Steve Chiotakis: As we've said, the world's biggest central banks -- including the Federal Reserve -- have announced a coordinated plan to inject cash -- or liquidity -- into the global financial system.
Marketplace's Heidi Moore is with us from our New York bureau live to talk about it. Morning Heidi.
Heidi Moore: Morning.
Chiotakis: Liquidity injection -- what is that and why is it necessary now?
Moore: Well, it's not an actual medical procedure, but a lot of these European banks need dollars to do business -- and they can't get dollars. So what the Federal Reserve and the European Central Bank are doing, are they're teaming up to make sure that all those European banks and companies can trade in their euros -- which everyone doesn't like and doesn't want -- for dollars, which they can do business in.
So the ECB is going to lend to them at a cheaper interest rate, which makes their lives much easier. And it keeps their economy going.
Chiotakis: So is this gonna work, Heidi?
Moore: Well, it's questionable. As far as injections go, this is more like morphine. It's just kind of a pain killer, but it doesn't fix the cause. Liquidity injections like this -- we've tried them before and they haven't worked. But we do notice that whenever central banks lend directly into the economy -- which is what's happening now -- that does provide a boost.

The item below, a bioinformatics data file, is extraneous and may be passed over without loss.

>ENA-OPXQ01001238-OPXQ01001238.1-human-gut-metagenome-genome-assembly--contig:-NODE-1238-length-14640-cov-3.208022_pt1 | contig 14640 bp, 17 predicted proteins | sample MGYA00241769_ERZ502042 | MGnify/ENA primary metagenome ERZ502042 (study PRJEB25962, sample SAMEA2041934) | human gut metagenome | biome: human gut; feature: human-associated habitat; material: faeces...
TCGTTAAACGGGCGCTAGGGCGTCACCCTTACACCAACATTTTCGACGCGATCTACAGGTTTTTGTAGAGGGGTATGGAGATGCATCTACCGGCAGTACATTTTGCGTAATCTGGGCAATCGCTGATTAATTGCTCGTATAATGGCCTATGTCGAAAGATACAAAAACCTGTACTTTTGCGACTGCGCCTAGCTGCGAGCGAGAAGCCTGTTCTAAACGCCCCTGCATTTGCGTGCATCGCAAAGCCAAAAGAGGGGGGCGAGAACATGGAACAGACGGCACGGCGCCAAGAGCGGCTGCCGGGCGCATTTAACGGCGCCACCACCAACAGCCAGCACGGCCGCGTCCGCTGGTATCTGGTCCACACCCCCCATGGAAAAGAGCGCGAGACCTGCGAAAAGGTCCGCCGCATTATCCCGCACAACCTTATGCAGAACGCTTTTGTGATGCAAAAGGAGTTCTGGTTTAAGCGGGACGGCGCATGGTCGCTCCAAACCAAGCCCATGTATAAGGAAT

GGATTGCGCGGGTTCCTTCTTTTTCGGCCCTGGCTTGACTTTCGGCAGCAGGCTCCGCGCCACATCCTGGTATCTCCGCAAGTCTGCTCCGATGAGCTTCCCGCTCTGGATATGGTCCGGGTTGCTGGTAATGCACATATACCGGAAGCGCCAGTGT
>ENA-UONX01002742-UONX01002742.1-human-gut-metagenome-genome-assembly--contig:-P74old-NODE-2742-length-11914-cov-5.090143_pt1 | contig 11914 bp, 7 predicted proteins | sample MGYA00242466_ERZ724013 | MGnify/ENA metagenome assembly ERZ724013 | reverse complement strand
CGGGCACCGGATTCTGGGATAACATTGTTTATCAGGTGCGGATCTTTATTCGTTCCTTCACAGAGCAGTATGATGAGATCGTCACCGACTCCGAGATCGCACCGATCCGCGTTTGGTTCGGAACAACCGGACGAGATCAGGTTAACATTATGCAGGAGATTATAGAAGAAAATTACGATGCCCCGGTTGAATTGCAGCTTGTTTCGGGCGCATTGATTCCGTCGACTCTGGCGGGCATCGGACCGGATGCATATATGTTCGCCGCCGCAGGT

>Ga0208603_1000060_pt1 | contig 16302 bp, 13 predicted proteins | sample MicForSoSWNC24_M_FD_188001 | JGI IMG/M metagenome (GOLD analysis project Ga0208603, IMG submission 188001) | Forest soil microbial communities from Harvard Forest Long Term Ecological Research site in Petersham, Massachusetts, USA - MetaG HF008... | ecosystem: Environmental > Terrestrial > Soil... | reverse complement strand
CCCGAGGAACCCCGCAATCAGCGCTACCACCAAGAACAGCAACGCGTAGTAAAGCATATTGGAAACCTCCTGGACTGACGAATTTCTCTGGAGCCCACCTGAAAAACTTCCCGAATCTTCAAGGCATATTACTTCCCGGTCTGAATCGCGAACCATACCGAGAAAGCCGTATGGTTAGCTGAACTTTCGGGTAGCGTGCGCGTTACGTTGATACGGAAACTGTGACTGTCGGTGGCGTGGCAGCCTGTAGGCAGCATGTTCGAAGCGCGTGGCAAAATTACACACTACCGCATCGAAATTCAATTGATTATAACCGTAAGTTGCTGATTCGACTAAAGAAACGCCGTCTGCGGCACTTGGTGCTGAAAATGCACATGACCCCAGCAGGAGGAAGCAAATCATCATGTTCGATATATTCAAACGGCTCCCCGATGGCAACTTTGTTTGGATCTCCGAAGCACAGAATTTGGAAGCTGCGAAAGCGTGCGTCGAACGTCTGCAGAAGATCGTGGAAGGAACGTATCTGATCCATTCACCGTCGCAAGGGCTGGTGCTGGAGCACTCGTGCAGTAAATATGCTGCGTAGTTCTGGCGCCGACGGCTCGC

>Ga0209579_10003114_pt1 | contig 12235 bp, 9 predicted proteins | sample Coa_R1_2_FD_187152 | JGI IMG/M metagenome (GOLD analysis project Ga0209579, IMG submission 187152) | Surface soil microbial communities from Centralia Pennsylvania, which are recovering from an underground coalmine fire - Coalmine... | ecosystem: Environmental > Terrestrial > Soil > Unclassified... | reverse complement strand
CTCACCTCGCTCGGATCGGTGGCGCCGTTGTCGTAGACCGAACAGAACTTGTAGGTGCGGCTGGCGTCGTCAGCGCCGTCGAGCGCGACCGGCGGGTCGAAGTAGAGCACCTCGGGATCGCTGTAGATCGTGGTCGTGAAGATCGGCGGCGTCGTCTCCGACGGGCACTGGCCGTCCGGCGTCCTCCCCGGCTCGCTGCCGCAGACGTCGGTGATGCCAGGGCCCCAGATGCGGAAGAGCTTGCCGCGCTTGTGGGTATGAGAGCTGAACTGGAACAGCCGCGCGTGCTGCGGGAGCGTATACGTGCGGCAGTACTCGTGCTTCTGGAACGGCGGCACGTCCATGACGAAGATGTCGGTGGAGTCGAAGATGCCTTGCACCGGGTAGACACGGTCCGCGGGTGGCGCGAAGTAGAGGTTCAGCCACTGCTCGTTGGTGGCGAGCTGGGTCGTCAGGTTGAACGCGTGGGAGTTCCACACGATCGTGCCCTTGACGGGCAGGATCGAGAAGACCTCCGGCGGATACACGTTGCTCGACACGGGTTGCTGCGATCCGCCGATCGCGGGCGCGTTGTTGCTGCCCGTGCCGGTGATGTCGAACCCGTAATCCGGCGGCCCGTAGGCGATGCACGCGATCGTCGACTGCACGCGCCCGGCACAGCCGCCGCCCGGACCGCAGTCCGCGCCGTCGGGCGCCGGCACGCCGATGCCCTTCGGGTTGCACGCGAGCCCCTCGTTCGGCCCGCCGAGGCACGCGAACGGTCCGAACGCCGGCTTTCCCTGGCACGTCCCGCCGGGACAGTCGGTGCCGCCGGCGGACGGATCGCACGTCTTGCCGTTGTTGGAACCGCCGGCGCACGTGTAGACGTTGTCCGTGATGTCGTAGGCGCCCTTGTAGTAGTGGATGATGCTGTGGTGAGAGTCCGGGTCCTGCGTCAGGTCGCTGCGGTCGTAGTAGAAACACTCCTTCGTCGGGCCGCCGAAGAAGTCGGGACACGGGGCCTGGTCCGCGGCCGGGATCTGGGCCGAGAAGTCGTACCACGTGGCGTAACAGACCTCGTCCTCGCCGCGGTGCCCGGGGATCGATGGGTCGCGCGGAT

I talked to Guy Lebas at Janney Montgomery Scott to ask him what he thinks about it; this is what he said.
Guy Lebas: I think it's more important because of what it signals than its actual impact. To us, this really signals that the European Central Bank is considering more extraordinary measures to support European banks.
And you've seen, the market is rallying today, which shows they're happy that these banks are at least trying.
Chiotakis: Marketplace's Heidi Moore in New York. Heidi, thanks.
Moore: Thank you.